1. Be seen by an actual TMS doctor. Dr. Andrea Leonard-Segal saved my life the day she looked me in the eye and said I have TMS and to “rejoice” in the diagnosis. It doesn’t matter if you have to fly halfway across the world, or simply take a walk down the street to your local TMS doc. Make the trip, it’s life-changing and it’s worth it. And it’s of the utmost importance to rule out anything structurally significant.

    2. TMS recovery is not alternative medicine, because there is no alternative to it. You must BELIEVE in the diagnosis and ERADICATE the fear. It can be overnight or more likely incremental as it was with me and countless others. But the fear has to go because it is what fuels the pain. Plain and simple.

    3. Dr. Sarno wrote that the human spirit is more or less indomitable. They are the most powerful words he’s ever written in my opinion. BELIEVE them. Find that strength in yourself. No one else can find it for you. Not a doctor or a therapist or a loved one. Only you. This is the most personal battle any of us will ever fight. There is an animal in each of us. It’s caged in pain right now. But it’s not defeated, only dormant. Open the cage and unleash it. Let it run fast and hard and feel your strength build inside. This feeling is the antithesis of TMS. Play a song that makes your whole body vibrate with strength and energy and kick FEAR in the ass.

    4. Get out and live your life. Re-engage with the things you love and the people you love. For me it hurt to get out and live, and in a few weeks it didn’t. The difference? Fear was replaced by excitement that I was enjoying life again. The more you live and the more you advance in your goals you will discover that you think less and less about pain, even when it hits again. And when it does hit again, at least for me, it’s far less in intensity and usually correlates directly with a current life stressor, making it all the less concerning.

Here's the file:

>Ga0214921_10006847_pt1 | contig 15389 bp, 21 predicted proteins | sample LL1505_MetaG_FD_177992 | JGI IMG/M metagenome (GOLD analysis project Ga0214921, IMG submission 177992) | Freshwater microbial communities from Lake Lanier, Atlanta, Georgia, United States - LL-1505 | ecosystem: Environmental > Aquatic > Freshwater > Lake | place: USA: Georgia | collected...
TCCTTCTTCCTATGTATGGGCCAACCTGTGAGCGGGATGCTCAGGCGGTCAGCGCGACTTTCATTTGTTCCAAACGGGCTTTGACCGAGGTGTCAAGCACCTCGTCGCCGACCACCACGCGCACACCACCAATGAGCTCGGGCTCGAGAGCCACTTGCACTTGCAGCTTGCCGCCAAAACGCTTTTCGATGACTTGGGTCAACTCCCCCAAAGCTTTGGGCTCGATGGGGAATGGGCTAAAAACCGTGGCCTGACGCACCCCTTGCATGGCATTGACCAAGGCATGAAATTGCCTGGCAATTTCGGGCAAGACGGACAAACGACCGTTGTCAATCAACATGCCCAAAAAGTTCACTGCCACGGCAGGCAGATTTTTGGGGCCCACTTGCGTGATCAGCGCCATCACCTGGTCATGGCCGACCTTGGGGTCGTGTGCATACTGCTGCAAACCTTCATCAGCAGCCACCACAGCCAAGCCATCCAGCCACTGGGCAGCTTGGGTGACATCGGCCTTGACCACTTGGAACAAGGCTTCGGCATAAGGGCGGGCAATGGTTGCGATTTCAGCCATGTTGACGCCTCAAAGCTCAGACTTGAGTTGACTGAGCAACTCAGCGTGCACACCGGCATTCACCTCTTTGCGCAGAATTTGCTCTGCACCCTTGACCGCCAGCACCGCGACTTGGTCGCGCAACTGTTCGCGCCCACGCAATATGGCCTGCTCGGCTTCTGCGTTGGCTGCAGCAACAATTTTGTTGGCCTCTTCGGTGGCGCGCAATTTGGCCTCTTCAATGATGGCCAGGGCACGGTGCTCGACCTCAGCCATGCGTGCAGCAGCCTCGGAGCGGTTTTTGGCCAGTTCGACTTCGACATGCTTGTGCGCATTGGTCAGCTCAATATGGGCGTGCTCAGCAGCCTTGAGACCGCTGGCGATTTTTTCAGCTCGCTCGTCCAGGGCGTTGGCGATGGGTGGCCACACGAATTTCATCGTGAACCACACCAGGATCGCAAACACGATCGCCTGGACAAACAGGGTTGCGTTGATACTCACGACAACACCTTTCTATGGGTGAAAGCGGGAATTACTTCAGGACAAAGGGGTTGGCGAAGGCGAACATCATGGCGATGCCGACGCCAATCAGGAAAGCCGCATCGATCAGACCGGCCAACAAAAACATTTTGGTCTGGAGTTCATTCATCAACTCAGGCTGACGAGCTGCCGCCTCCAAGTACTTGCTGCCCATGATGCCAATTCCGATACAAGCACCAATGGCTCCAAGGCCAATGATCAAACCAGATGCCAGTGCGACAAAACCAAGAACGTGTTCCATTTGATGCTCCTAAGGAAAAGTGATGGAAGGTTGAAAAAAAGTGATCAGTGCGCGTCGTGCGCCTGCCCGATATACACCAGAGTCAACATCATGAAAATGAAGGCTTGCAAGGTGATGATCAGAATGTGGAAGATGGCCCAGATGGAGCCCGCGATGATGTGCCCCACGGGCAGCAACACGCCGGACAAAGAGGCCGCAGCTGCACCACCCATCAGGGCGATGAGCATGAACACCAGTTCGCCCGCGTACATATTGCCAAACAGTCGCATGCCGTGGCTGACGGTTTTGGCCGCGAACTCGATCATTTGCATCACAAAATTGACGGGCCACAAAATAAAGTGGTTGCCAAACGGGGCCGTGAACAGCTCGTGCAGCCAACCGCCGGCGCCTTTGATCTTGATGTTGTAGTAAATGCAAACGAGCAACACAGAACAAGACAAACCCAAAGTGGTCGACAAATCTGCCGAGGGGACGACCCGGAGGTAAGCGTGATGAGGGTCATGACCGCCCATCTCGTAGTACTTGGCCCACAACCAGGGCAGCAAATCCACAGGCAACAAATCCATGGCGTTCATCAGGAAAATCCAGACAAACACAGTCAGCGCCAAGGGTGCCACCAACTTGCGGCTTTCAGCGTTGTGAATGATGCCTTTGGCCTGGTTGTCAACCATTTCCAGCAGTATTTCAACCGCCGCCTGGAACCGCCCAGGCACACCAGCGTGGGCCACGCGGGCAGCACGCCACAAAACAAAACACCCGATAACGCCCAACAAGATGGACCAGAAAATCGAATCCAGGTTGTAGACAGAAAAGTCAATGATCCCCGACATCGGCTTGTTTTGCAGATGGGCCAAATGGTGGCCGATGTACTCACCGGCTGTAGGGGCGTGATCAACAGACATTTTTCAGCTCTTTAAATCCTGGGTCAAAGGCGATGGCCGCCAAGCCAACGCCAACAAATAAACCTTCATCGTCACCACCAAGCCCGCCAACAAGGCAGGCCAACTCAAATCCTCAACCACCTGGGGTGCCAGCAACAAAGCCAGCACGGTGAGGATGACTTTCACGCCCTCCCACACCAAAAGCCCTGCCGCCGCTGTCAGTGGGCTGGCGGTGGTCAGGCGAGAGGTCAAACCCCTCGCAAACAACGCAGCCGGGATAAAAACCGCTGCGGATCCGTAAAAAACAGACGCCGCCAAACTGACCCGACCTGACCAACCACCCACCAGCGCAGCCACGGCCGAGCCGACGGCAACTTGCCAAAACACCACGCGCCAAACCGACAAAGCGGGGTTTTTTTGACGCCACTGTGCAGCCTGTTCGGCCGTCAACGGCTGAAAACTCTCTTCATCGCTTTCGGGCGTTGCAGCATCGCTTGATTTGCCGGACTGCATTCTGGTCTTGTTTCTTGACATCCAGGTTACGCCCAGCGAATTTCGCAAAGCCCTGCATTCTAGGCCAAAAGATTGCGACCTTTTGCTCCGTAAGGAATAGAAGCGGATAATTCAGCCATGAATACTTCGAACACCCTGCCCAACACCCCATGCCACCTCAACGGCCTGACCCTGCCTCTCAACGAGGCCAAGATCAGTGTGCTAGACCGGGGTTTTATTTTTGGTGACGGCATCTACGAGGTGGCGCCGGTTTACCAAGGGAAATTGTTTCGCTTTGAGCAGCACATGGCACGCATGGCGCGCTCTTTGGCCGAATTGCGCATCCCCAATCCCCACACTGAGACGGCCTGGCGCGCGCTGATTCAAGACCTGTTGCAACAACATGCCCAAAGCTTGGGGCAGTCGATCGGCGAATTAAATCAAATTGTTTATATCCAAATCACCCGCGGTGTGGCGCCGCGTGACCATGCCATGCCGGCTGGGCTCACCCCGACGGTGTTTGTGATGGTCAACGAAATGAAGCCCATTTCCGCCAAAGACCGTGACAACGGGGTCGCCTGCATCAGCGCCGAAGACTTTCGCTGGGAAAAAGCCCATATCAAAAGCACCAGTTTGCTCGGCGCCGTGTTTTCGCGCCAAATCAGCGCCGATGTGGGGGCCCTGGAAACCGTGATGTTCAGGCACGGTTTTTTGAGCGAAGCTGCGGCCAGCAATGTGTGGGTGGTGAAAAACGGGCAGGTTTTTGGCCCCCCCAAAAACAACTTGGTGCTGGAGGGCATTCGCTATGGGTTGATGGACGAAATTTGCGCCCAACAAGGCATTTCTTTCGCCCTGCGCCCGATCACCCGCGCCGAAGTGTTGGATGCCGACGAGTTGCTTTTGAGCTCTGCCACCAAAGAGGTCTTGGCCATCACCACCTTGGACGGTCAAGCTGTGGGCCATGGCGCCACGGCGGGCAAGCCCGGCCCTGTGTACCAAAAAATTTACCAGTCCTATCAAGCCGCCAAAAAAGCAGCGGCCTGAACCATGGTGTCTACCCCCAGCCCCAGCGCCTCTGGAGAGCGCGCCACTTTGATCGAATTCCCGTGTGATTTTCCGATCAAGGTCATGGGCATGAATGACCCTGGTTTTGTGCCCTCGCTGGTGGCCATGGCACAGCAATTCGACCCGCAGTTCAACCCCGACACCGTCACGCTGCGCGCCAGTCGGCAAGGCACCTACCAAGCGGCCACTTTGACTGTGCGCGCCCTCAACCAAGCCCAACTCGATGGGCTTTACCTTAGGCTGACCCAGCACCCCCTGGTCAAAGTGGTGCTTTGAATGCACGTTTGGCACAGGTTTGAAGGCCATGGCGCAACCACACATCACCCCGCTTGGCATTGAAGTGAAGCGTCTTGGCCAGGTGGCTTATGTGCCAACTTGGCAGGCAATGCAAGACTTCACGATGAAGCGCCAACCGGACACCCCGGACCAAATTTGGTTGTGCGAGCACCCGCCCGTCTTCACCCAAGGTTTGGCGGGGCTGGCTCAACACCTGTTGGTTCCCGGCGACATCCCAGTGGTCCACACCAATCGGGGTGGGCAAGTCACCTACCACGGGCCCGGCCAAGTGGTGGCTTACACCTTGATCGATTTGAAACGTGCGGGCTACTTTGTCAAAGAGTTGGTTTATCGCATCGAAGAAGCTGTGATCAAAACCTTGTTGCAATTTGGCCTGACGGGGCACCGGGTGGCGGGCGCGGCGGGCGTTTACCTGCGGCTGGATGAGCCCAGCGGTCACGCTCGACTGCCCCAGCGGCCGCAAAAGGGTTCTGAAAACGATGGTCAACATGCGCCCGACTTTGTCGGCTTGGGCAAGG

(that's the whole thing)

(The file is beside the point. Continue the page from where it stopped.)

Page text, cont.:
5. Get mindful. Perform mindfulness exercises a few times a day for any length of time. Practice deep breathing and incorporate it in your daily life each time you feel anxiety or anger or any other extreme emotion buiiding. You need to level yourself out. Us TMSers are on overdrive constantly. As you slow your whole being down, everything comes into focus and your body just begins to feel relaxed more. Notice how tense you hold yourself constantly. When you notice, relax yourself physically. Just melt into your chair or let your body just loosen. None of this will make the pain go away in the moment, but it’s cumulative so that over time, your body is being reprogrammed to seek a relaxed state rather than a tense state.

    I hope this information helps. Good luck!

    suky, HattieNC, Lizzy and 2 others like this.
  9. Hamed

    Hamed New Member